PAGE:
CASE STUDIES

Progress in the fabrication of bioactive cements and pre-set scaffolds for bone tissue regeneration10th Dec 2014

Case Study: Paul Hatton, School of Clinical Dentistry, University of Sheffield

Progress in the fabrication of bioactive cements and pre-set scaffolds for bone tissue regeneration

Researchers at the University of Sheffield have made significant progress in the development of a new bone cement and preset regenerative scaffold based on the combination of bioactive glass with an acidic polymer.

 

For over 20 years, researchers have been seeking a cement composition which does not release aluminium ions; glassionomer cements currently used in middle ear surgery contain aluminium ions often associated with local bone tissue mineralisation and neurotoxicity. Improved understanding of the complex setting chemistry has assisted the design of optimised materials.

Our new cement contains no aluminium and is more biocompatible then previous compositions. Further progress includes preparation of both prototype cements and bone graft substitutes or scaƒolds, and demonstration of in vitro biocompatibility using cultured L929 cells showing the new material is comparable to the parent bioactive glass composition. The study of tissue response using a challenging bone defect model has been initiated.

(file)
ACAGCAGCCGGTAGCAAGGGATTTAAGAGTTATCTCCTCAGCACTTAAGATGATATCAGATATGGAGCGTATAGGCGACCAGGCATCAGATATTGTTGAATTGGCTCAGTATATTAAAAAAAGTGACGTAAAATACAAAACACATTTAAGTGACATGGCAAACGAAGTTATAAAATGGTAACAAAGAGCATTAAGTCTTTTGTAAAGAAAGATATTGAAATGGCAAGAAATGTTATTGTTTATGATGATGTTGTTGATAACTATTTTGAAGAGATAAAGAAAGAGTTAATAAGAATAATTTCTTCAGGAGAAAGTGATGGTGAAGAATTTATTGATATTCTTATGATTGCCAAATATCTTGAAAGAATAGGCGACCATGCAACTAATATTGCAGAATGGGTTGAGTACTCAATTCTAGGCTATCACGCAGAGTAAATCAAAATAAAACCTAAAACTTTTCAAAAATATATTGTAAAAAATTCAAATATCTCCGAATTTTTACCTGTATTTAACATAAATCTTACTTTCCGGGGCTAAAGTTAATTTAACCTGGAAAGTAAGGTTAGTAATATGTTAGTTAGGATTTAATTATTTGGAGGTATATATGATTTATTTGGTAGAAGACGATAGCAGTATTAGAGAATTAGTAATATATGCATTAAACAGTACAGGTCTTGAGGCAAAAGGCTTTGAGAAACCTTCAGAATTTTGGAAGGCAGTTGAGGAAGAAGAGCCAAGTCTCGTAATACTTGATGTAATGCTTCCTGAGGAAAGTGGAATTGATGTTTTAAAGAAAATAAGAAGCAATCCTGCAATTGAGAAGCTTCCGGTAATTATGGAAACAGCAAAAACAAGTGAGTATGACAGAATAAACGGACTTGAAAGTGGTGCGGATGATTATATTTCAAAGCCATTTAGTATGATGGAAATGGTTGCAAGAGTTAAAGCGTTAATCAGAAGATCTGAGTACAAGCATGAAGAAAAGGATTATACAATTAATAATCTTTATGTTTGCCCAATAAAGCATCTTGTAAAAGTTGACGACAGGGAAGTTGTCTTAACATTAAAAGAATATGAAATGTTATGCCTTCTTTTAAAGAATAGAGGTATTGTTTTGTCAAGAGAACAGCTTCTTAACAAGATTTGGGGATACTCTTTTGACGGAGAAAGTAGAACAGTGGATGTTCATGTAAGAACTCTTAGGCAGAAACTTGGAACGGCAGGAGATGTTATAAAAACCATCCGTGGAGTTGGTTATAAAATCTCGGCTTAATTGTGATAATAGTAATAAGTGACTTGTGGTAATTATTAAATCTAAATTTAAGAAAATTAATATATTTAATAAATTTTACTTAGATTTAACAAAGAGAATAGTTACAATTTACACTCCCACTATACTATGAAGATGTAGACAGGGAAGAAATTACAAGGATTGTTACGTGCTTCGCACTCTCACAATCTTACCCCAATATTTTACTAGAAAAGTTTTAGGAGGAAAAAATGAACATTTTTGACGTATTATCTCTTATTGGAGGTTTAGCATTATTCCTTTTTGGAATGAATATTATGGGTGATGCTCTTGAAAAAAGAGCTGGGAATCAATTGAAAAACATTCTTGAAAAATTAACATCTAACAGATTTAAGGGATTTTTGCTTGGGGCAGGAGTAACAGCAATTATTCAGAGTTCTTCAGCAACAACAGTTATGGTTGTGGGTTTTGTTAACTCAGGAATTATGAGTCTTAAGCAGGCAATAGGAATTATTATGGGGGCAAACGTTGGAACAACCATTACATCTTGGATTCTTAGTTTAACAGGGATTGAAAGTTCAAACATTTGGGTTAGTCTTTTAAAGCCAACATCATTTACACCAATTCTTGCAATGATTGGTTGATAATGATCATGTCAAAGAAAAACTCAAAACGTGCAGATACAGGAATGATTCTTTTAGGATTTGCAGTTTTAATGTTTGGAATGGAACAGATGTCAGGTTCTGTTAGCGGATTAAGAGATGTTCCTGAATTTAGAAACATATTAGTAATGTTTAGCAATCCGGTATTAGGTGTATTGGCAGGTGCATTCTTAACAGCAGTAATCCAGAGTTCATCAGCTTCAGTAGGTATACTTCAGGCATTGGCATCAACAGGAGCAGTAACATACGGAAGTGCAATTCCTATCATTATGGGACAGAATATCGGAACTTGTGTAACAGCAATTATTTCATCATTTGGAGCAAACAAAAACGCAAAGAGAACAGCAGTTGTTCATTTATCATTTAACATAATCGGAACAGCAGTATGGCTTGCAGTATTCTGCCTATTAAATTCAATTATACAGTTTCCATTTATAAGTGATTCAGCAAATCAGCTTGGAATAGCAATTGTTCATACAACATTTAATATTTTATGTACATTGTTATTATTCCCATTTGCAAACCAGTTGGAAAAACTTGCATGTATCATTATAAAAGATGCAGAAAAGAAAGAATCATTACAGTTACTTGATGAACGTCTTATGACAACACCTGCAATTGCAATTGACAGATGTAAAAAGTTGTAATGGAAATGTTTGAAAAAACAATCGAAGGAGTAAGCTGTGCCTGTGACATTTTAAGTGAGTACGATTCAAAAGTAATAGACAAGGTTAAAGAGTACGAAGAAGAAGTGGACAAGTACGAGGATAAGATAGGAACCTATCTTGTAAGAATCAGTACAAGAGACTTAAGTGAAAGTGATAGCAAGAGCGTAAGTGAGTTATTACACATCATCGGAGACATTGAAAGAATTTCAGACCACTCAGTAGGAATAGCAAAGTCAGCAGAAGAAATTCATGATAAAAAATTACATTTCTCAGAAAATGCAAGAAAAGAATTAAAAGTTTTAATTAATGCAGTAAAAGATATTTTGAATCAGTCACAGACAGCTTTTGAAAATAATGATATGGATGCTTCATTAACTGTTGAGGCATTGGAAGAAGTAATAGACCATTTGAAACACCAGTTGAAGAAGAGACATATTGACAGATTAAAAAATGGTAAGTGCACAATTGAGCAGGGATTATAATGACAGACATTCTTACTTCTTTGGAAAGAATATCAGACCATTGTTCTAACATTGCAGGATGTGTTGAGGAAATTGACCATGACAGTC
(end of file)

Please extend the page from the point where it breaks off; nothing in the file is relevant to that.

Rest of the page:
In addition, a patent that describes this new technology has been published (WO2014102538A1). The new biomaterials are very much ready for development as medical devices, and towards this goal the team have received an indepth market analysis report from Christina Doyle of Xeno Medical Ltd, detailing important opportunities.

With this goal in mind, discussions with potential commercial manufacturers and end users are now being undertaken. This new technology could have applications in the treatment of a number of ear conditions such as ossicular chain repair and Cochlear implant surgery. Potentially, it could also have wider uses as a bone graft substitute for use in craniofacial, orthopaedic, dental and spinal surgery. This project is highly likely to lead to the deployment of new healthcare technologies for patient benefit.

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